with the midportion of its articulation. The orientation of the
osteotome should be parallel to each face of the trochlea rather than
directed straight across the olecranon and into the trochlea (Fig. 20-8).
An 18- to 20-mm diameter trephine (Cloward) is then used to remove the ossified olecranon (Fig. 20-9).
Often there are osteophytes originating from both the medial and the
lateral columns. Proper placement of this foraminectomy is important.
The trephine follows the curvature of the trochlea; the osteophyte may
be removed in part with an osteotome to allow the trephine to be
properly seated. After several turns of the trephine it is removed and
the orientation of the foraminectomy is confirmed to be accurately
placed (Fig. 20-10). The foraminectomy with the trephine is then completed and the core of bone is removed from the






distal humerus. This will frequently include osteophytes from the anterior aspect of the joint (Fig. 20-11).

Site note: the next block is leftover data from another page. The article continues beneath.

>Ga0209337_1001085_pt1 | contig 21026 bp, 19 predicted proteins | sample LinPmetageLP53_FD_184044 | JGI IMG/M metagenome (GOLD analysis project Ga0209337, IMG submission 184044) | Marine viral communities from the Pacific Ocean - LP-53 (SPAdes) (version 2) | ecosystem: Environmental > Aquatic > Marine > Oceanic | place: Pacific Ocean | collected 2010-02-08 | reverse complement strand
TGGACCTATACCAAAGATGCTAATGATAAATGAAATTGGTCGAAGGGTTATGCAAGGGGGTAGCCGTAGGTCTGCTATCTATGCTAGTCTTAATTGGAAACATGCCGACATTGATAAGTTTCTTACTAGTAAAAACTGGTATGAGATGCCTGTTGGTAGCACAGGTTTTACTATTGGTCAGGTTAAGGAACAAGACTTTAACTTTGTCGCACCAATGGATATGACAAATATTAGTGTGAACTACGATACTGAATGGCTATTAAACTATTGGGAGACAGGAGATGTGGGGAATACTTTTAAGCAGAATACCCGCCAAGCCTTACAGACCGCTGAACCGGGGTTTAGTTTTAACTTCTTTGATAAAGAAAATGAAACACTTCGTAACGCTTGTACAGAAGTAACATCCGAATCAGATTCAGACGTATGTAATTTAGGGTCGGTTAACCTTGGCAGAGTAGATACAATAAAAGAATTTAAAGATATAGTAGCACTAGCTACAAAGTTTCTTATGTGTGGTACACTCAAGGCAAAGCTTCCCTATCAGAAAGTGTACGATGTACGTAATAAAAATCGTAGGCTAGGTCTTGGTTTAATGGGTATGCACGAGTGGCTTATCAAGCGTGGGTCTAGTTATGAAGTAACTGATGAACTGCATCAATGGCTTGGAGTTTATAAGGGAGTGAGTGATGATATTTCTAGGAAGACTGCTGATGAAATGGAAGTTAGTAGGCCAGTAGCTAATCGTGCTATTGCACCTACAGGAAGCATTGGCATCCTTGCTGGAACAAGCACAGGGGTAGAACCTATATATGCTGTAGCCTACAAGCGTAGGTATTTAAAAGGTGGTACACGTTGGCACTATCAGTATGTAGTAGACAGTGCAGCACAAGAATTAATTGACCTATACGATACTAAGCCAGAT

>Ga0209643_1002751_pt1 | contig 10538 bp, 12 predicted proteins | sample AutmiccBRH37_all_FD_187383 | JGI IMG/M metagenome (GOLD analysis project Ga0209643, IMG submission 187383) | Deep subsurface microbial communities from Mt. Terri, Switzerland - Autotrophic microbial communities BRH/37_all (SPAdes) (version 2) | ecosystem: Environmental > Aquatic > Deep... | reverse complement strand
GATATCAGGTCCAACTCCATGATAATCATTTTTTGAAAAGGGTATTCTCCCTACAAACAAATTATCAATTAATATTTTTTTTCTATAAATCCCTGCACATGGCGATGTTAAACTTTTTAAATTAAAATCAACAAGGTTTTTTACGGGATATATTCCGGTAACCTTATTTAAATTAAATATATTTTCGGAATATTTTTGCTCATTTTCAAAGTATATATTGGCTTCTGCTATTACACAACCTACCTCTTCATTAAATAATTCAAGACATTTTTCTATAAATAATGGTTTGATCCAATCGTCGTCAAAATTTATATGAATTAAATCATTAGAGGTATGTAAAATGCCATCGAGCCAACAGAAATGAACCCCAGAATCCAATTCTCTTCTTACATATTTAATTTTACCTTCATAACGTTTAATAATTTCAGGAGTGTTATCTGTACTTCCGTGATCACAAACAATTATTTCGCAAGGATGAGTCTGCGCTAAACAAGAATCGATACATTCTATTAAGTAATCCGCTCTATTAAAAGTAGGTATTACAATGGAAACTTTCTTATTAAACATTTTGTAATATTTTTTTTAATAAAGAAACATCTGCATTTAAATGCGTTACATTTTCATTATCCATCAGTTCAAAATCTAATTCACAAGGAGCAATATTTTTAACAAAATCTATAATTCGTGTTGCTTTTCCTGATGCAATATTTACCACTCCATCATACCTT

Inspection through the posterior aspect of the elbow into the anterior
capsule is then possible. Loose bodies are identified and removed (Fig. 20-12).
We then palpate the anterior column and determine whether any
particularly tight bands are present that may need to be released. Any
loose bodies that may be present or have been identified by a
preoperative tomogram are removed and care is taken to be sure that
none are left or overlooked.

Figure 20-1. A,B: A straight skin incision is made just medial to the tip of the olecranon.
Figure 20-2.
The ulnar nerve is identified at the medial margin of the triceps
muscle and, if not compressed, is protected in the cubital tunnel
(dental probe) but not translocated.
Figure 20-3. A,B: The simplest exposure is that of triceps muscle splitting to expose the posterior joint.
Figure 20-4. A,B: